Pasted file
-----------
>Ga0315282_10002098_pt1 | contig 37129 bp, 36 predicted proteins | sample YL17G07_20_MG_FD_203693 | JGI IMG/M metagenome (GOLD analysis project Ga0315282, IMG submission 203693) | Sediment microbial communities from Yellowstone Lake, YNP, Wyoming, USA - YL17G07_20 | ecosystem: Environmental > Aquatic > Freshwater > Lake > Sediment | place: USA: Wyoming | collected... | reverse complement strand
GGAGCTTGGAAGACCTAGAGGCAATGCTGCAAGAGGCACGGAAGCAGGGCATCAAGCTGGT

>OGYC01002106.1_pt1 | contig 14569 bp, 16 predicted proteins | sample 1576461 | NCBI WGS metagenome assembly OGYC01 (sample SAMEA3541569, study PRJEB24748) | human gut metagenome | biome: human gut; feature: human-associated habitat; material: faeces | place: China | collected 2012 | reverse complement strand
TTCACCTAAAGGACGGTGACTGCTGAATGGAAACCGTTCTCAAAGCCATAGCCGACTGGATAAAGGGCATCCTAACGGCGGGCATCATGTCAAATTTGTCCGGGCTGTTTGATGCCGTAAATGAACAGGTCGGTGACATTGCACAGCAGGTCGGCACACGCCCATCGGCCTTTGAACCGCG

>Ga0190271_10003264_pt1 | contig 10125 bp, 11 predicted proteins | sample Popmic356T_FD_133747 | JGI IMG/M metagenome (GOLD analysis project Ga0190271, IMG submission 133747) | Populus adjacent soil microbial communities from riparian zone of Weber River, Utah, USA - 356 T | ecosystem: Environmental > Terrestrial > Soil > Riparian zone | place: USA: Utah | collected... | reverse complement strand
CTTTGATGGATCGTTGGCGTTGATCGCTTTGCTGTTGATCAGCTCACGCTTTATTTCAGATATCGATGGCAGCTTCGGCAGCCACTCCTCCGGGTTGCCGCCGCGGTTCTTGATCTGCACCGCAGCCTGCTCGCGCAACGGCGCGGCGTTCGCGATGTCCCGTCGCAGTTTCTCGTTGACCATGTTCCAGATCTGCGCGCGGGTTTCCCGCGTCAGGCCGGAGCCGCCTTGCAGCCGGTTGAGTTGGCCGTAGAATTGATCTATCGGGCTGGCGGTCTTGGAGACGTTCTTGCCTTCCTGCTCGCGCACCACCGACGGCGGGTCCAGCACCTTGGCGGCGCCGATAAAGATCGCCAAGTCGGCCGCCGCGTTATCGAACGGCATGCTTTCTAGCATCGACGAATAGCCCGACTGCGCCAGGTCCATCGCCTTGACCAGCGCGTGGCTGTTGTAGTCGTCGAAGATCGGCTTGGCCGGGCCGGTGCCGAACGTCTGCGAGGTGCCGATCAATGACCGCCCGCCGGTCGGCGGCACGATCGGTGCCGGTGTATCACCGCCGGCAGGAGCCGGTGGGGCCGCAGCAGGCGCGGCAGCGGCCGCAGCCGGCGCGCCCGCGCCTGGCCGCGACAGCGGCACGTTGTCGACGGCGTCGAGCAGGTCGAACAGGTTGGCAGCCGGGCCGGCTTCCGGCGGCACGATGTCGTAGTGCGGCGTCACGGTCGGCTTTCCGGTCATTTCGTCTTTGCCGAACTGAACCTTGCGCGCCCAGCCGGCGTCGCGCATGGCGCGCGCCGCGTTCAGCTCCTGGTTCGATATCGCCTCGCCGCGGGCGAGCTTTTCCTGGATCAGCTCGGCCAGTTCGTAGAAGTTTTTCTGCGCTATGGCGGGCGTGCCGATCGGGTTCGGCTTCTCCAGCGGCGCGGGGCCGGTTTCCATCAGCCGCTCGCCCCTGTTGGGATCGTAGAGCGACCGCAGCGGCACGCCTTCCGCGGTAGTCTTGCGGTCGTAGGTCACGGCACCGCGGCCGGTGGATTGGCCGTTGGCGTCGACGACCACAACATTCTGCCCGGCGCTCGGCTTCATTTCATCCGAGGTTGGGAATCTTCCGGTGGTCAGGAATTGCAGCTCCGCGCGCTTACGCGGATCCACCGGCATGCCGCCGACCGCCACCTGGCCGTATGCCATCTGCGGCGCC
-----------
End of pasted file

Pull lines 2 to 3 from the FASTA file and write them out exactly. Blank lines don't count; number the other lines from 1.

GGAGCTTGGAAGACCTAGAGGCAATGCTGCAAGAGGCACGGAAGCAGGGCATCAAGCTGGT

>OGYC01002106.1_pt1 | contig 14569 bp, 16 predicted proteins | sample 1576461 | NCBI WGS metagenome assembly OGYC01 (sample SAMEA3541569, study PRJEB24748) | human gut metagenome | biome: human gut; feature: human-associated habitat; material: faeces | place: China | collected 2012 | reverse complement strand